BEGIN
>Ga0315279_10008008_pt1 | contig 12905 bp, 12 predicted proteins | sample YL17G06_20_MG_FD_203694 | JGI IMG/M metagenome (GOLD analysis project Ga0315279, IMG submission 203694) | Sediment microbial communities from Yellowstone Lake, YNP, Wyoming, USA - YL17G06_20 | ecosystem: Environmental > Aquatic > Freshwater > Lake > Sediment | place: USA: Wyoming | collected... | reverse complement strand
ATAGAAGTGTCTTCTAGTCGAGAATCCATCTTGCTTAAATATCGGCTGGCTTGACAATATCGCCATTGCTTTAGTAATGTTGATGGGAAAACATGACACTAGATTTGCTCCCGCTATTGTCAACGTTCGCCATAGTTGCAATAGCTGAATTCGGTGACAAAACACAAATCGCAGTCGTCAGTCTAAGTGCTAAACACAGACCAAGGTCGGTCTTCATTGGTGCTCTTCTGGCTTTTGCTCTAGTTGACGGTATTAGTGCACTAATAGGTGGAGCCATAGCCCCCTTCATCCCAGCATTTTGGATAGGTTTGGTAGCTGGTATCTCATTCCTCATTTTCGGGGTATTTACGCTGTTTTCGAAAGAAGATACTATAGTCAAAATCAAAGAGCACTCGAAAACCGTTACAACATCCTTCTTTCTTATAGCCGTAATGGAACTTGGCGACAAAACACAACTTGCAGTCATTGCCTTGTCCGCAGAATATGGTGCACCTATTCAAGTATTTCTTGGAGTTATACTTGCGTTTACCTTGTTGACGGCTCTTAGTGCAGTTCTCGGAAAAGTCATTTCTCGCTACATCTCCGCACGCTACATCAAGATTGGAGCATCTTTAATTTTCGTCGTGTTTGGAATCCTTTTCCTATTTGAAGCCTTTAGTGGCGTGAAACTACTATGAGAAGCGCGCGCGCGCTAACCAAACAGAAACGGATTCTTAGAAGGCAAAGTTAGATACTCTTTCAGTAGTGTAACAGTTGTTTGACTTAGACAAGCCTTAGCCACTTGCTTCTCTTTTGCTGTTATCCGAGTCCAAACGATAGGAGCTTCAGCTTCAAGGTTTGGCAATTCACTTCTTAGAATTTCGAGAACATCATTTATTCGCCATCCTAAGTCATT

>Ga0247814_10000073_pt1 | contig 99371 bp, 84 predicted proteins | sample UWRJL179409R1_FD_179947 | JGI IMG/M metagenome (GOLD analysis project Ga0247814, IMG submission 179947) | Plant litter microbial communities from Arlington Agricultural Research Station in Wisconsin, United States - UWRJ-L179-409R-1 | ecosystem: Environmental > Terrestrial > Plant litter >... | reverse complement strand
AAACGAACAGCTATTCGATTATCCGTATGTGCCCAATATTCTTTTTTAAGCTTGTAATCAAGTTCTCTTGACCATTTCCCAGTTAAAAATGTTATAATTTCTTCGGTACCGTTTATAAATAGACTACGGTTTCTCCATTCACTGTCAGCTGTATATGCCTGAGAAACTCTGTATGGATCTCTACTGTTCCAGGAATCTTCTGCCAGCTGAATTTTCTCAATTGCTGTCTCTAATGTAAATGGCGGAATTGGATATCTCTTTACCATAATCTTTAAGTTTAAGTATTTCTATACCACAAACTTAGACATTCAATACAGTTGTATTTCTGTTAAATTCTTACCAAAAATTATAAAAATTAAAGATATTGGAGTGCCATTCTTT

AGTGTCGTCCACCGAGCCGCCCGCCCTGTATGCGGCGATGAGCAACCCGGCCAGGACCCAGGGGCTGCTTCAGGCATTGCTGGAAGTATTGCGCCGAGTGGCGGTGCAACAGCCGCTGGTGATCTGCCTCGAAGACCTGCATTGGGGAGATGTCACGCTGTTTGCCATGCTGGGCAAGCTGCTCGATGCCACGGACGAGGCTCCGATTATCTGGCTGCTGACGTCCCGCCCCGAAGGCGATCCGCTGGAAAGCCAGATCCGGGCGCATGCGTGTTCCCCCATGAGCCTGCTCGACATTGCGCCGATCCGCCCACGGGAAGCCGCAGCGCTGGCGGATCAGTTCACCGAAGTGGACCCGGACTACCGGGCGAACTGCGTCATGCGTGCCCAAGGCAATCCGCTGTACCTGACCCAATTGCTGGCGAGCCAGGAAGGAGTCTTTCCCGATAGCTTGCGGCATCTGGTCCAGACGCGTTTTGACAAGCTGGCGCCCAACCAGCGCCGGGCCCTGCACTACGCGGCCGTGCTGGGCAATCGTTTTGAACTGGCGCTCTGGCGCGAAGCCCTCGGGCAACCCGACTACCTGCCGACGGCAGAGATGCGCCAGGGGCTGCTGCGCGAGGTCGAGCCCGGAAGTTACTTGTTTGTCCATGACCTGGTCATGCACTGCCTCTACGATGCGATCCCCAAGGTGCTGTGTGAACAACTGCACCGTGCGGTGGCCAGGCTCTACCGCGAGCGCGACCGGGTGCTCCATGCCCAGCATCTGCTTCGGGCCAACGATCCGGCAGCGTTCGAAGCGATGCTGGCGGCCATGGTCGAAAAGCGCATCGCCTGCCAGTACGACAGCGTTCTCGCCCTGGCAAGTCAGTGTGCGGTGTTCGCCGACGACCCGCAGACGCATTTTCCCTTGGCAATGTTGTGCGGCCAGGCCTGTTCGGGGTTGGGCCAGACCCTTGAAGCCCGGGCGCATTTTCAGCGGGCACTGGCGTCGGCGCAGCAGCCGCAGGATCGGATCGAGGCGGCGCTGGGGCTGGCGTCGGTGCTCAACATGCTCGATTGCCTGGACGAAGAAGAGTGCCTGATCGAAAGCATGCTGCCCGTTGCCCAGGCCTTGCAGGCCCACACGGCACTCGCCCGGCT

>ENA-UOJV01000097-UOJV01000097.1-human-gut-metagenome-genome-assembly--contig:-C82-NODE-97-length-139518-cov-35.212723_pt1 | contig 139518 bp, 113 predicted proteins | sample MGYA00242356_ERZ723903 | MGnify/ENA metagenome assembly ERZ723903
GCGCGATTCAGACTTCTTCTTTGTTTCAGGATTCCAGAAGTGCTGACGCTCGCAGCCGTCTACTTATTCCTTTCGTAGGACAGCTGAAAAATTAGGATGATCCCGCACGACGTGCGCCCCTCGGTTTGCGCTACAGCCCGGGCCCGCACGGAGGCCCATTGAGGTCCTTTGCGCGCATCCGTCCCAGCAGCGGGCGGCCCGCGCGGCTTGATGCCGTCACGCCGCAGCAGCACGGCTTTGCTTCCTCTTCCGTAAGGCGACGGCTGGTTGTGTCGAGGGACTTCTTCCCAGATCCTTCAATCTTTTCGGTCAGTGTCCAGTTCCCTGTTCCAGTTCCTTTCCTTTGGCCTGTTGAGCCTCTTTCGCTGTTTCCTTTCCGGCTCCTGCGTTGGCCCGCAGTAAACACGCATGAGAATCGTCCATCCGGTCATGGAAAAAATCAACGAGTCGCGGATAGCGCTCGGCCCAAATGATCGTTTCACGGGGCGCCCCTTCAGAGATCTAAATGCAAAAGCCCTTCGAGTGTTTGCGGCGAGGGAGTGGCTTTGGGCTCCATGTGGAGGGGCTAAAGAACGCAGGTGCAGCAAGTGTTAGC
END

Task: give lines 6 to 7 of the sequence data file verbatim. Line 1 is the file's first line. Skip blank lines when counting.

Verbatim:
>ENA-UOJV01000097-UOJV01000097.1-human-gut-metagenome-genome-assembly--contig:-C82-NODE-97-length-139518-cov-35.212723_pt1 | contig 139518 bp, 113 predicted proteins | sample MGYA00242356_ERZ723903 | MGnify/ENA metagenome assembly ERZ723903
GCGCGATTCAGACTTCTTCTTTGTTTCAGGATTCCAGAAGTGCTGACGCTCGCAGCCGTCTACTTATTCCTTTCGTAGGACAGCTGAAAAATTAGGATGATCCCGCACGACGTGCGCCCCTCGGTTTGCGCTACAGCCCGGGCCCGCACGGAGGCCCATTGAGGTCCTTTGCGCGCATCCGTCCCAGCAGCGGGCGGCCCGCGCGGCTTGATGCCGTCACGCCGCAGCAGCACGGCTTTGCTTCCTCTTCCGTAAGGCGACGGCTGGTTGTGTCGAGGGACTTCTTCCCAGATCCTTCAATCTTTTCGGTCAGTGTCCAGTTCCCTGTTCCAGTTCCTTTCCTTTGGCCTGTTGAGCCTCTTTCGCTGTTTCCTTTCCGGCTCCTGCGTTGGCCCGCAGTAAACACGCATGAGAATCGTCCATCCGGTCATGGAAAAAATCAACGAGTCGCGGATAGCGCTCGGCCCAAATGATCGTTTCACGGGGCGCCCCTTCAGAGATCTAAATGCAAAAGCCCTTCGAGTGTTTGCGGCGAGGGAGTGGCTTTGGGCTCCATGTGGAGGGGCTAAAGAACGCAGGTGCAGCAAGTGTTAGC